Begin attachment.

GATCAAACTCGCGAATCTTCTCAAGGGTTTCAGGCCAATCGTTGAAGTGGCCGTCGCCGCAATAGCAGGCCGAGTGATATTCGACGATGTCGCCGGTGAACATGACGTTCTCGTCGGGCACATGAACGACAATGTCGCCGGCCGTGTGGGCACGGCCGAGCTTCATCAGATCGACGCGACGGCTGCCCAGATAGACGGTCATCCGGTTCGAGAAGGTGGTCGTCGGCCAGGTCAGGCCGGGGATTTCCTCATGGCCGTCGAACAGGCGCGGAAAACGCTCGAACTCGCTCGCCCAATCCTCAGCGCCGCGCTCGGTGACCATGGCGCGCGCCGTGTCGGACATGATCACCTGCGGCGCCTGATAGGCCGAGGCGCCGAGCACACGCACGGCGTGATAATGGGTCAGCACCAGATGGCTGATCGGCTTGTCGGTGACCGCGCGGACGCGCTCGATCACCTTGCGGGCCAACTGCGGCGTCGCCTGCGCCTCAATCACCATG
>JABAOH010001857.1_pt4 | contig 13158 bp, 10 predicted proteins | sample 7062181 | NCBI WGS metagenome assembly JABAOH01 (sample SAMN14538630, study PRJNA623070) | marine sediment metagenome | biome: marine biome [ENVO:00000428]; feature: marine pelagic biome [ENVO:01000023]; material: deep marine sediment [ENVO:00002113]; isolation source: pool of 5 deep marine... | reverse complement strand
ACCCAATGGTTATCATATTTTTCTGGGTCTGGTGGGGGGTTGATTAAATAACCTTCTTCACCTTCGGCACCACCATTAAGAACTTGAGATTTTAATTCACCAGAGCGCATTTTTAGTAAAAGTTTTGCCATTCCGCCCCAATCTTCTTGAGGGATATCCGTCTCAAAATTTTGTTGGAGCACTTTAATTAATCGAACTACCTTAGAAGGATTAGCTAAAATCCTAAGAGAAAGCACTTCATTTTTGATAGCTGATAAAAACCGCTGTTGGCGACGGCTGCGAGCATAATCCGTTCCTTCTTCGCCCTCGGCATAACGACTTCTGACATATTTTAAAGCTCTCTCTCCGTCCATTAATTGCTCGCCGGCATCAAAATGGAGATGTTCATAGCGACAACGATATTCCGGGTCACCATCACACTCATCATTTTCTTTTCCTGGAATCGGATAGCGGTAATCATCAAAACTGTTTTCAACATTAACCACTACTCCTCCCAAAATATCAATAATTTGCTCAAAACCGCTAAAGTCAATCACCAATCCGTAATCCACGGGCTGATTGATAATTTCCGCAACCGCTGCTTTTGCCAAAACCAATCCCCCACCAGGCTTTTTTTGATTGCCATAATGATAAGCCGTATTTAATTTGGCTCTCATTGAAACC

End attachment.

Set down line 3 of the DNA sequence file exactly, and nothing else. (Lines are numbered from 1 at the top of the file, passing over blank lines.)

ACCCAATGGTTATCATATTTTTCTGGGTCTGGTGGGGGGTTGATTAAATAACCTTCTTCACCTTCGGCACCACCATTAAGAACTTGAGATTTTAATTCACCAGAGCGCATTTTTAGTAAAAGTTTTGCCATTCCGCCCCAATCTTCTTGAGGGATATCCGTCTCAAAATTTTGTTGGAGCACTTTAATTAATCGAACTACCTTAGAAGGATTAGCTAAAATCCTAAGAGAAAGCACTTCATTTTTGATAGCTGATAAAAACCGCTGTTGGCGACGGCTGCGAGCATAATCCGTTCCTTCTTCGCCCTCGGCATAACGACTTCTGACATATTTTAAAGCTCTCTCTCCGTCCATTAATTGCTCGCCGGCATCAAAATGGAGATGTTCATAGCGACAACGATATTCCGGGTCACCATCACACTCATCATTTTCTTTTCCTGGAATCGGATAGCGGTAATCATCAAAACTGTTTTCAACATTAACCACTACTCCTCCCAAAATATCAATAATTTGCTCAAAACCGCTAAAGTCAATCACCAATCCGTAATCCACGGGCTGATTGATAATTTCCGCAACCGCTGCTTTTGCCAAAACCAATCCCCCACCAGGCTTTTTTTGATTGCCATAATGATAAGCCGTATTTAATTTGGCTCTCATTGAAACC